• Albumin Albumin Serum albumin from humans. It is an essential carrier of both endogenous substances, such as fatty acids and bilirubin, and of xenobiotics in the blood. Liver Function Tests hypoalbuminemia Hypoalbuminemia A condition in which albumin level in blood (serum albumin) is below the normal range. Hypoalbuminemia may be due to decreased hepatic albumin synthesis, increased albumin catabolism, altered albumin distribution, or albumin loss through the urine (albuminuria). Nephrotic Syndrome in Children seen in cirrhosis Cirrhosis Cirrhosis is a late stage of hepatic parenchymal necrosis and scarring (fibrosis) most commonly due to hepatitis C infection and alcoholic liver disease. Patients may present with jaundice, ascites, and hepatosplenomegaly. Cirrhosis can also cause complications such as hepatic encephalopathy, portal hypertension, portal vein thrombosis, and hepatorenal syndrome. Cirrhosis and nephrotic syndrome Nephrotic syndrome Nephrotic syndrome is characterized by severe proteinuria, hypoalbuminemia, and peripheral edema. In contrast, the nephritic syndromes present with hematuria, variable loss of renal function, and hypertension, although there is sometimes overlap of > 1 glomerular disease in the same individual. Nephrotic Syndrome
  • Coagulation tests → cirrhosis Cirrhosis Cirrhosis is a late stage of hepatic parenchymal necrosis and scarring (fibrosis) most commonly due to hepatitis C infection and alcoholic liver disease. Patients may present with jaundice, ascites, and hepatosplenomegaly. Cirrhosis can also cause complications such as hepatic encephalopathy, portal hypertension, portal vein thrombosis, and hepatorenal syndrome. Cirrhosis
  • Brain Brain The part of central nervous system that is contained within the skull (cranium). Arising from the neural tube, the embryonic brain is comprised of three major parts including prosencephalon (the forebrain); mesencephalon (the midbrain); and rhombencephalon (the hindbrain). The developed brain consists of cerebrum; cerebellum; and other structures in the brain stem. Nervous System: Anatomy, Structure, and Classification natriuretic peptide → heart failure Heart Failure A heterogeneous condition in which the heart is unable to pump out sufficient blood to meet the metabolic need of the body. Heart failure can be caused by structural defects, functional abnormalities (ventricular dysfunction), or a sudden overload beyond its capacity. Chronic heart failure is more common than acute heart failure which results from sudden insult to cardiac function, such as myocardial infarction. Total Anomalous Pulmonary Venous Return (TAPVR)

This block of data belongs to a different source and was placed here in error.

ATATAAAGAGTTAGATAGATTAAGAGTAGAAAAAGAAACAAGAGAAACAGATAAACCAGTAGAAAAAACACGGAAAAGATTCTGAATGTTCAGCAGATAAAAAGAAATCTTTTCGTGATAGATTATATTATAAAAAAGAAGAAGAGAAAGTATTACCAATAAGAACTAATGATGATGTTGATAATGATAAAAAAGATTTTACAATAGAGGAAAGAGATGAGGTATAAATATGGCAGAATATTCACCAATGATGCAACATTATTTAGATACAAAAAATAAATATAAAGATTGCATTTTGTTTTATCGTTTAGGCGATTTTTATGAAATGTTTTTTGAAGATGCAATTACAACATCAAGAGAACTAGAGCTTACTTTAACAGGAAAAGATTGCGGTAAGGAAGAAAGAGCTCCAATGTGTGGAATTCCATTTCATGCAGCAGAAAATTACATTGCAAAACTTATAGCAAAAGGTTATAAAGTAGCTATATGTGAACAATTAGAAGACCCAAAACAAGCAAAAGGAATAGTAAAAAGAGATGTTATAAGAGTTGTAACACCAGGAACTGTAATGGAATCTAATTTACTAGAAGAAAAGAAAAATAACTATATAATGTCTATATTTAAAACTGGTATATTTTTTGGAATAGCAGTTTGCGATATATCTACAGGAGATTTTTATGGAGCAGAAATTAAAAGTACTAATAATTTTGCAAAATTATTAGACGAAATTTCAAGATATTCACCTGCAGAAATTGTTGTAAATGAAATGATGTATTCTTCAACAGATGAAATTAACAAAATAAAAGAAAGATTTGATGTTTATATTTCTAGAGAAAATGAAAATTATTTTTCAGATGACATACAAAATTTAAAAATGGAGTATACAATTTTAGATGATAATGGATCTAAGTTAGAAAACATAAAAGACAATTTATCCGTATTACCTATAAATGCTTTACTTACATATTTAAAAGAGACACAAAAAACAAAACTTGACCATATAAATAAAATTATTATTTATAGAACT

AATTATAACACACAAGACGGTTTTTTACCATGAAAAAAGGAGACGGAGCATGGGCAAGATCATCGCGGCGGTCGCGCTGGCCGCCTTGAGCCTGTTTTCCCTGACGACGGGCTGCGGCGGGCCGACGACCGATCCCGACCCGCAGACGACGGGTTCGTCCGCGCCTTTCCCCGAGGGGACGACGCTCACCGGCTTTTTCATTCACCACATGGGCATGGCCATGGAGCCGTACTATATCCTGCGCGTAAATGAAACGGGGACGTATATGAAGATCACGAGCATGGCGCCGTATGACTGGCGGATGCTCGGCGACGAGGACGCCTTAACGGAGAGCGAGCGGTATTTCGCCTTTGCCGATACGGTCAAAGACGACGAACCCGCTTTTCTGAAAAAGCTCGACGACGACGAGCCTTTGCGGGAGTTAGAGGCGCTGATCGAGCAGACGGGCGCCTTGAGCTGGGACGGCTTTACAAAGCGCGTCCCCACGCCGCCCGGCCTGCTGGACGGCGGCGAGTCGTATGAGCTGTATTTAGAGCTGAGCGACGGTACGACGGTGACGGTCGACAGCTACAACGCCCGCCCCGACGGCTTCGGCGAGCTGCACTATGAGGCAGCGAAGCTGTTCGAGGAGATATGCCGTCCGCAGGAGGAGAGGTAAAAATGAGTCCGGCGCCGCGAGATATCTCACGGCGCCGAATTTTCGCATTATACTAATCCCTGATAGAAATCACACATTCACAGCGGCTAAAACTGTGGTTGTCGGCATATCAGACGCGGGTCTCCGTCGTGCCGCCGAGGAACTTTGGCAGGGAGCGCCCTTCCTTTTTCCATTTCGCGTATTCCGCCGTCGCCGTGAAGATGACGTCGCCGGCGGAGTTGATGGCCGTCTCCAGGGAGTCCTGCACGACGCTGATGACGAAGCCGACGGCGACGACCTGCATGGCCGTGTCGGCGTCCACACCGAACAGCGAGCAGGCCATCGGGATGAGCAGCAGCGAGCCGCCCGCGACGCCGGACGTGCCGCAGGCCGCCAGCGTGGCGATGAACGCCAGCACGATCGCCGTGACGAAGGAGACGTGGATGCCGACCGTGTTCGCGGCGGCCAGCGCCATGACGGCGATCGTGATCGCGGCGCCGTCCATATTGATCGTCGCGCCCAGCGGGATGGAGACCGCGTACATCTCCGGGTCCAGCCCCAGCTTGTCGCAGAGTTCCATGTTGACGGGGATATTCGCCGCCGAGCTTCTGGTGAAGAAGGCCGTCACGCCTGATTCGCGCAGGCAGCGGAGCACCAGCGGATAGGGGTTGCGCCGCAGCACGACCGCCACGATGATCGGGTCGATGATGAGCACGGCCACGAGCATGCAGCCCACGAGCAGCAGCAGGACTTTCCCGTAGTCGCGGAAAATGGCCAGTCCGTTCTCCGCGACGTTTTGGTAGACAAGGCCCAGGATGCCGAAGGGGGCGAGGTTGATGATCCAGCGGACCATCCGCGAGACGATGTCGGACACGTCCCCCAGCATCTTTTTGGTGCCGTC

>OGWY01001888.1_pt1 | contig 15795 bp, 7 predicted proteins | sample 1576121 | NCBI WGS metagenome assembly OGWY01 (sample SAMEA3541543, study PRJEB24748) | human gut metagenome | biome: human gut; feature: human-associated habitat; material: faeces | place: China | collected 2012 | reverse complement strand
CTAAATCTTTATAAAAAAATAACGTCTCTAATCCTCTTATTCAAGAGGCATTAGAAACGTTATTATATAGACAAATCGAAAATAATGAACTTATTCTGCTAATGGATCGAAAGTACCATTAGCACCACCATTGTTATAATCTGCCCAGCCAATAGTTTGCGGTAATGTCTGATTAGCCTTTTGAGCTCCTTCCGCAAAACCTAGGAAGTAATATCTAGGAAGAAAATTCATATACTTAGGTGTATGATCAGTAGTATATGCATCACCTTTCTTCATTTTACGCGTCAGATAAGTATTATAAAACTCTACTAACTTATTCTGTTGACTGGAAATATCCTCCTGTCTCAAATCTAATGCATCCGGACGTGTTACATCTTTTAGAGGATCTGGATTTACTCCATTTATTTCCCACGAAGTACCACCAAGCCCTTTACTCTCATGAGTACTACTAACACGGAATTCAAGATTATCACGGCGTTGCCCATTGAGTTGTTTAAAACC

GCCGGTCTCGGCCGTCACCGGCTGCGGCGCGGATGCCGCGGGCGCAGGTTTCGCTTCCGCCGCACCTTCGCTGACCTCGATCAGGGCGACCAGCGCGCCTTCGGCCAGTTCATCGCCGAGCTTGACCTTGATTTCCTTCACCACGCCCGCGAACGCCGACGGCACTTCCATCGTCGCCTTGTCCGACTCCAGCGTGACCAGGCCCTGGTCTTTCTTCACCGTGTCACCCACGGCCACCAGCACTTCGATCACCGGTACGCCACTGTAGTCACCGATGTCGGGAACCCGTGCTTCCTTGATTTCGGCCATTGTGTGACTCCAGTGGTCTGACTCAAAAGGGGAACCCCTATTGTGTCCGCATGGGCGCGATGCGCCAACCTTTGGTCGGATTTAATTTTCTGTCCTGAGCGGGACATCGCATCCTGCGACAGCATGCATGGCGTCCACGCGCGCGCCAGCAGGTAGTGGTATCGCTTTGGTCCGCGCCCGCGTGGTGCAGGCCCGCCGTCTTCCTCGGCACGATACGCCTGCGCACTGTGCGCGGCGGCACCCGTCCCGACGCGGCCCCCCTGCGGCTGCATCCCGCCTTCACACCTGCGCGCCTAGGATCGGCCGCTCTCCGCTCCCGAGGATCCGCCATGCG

• Thyroid-stimulating hormone Thyroid-stimulating hormone A glycoprotein hormone secreted by the adenohypophysis. Thyrotropin stimulates thyroid gland by increasing the iodide transport, synthesis and release of thyroid hormones (thyroxine and triiodothyronine). Thyroid Hormones myxedema Myxedema A condition characterized by a dry, waxy type of swelling (edema) with abnormal deposits of mucopolysaccharides in the skin and other tissues. It is caused by a deficiency of thyroid hormones. The skin becomes puffy around the eyes and on the cheeks. The face is dull and expressionless with thickened nose and lips. Edema
  • 24-hour urinary protein → nephrotic syndrome Nephrotic syndrome Nephrotic syndrome is characterized by severe proteinuria, hypoalbuminemia, and peripheral edema. In contrast, the nephritic syndromes present with hematuria, variable loss of renal function, and hypertension, although there is sometimes overlap of > 1 glomerular disease in the same individual. Nephrotic Syndrome
Table: Potential etiologies of ascites based on SAAG
SAAG > 1.1 g/dL: suggestive of portal hypertension Portal hypertension Portal hypertension is increased pressure in the portal venous system. This increased pressure can lead to splanchnic vasodilation, collateral blood flow through portosystemic anastomoses, and increased hydrostatic pressure. There are a number of etiologies, including cirrhosis, right-sided congestive heart failure, schistosomiasis, portal vein thrombosis, hepatitis, and Budd-Chiari syndrome. Portal Hypertension SAAG < 1.1 g/dL: non-hypertension–related causes
  • Cirrhosis Cirrhosis Cirrhosis is a late stage of hepatic parenchymal necrosis and scarring (fibrosis) most commonly due to hepatitis C infection and alcoholic liver disease. Patients may present with jaundice, ascites, and hepatosplenomegaly. Cirrhosis can also cause complications such as hepatic encephalopathy, portal hypertension, portal vein thrombosis, and hepatorenal syndrome. Cirrhosis
  • Alcoholic Alcoholic Persons who have a history of physical or psychological dependence on ethanol. Mallory-Weiss Syndrome (Mallory-Weiss Tear) hepatitis
  • Hepatocellular carcinoma Hepatocellular carcinoma Hepatocellular carcinoma (HCC) typically arises in a chronically diseased or cirrhotic liver and is the most common primary liver cancer. Diagnosis may include ultrasound, CT, MRI, biopsy (if inconclusive imaging), and/or biomarkers. Hepatocellular Carcinoma (HCC) and Liver Metastases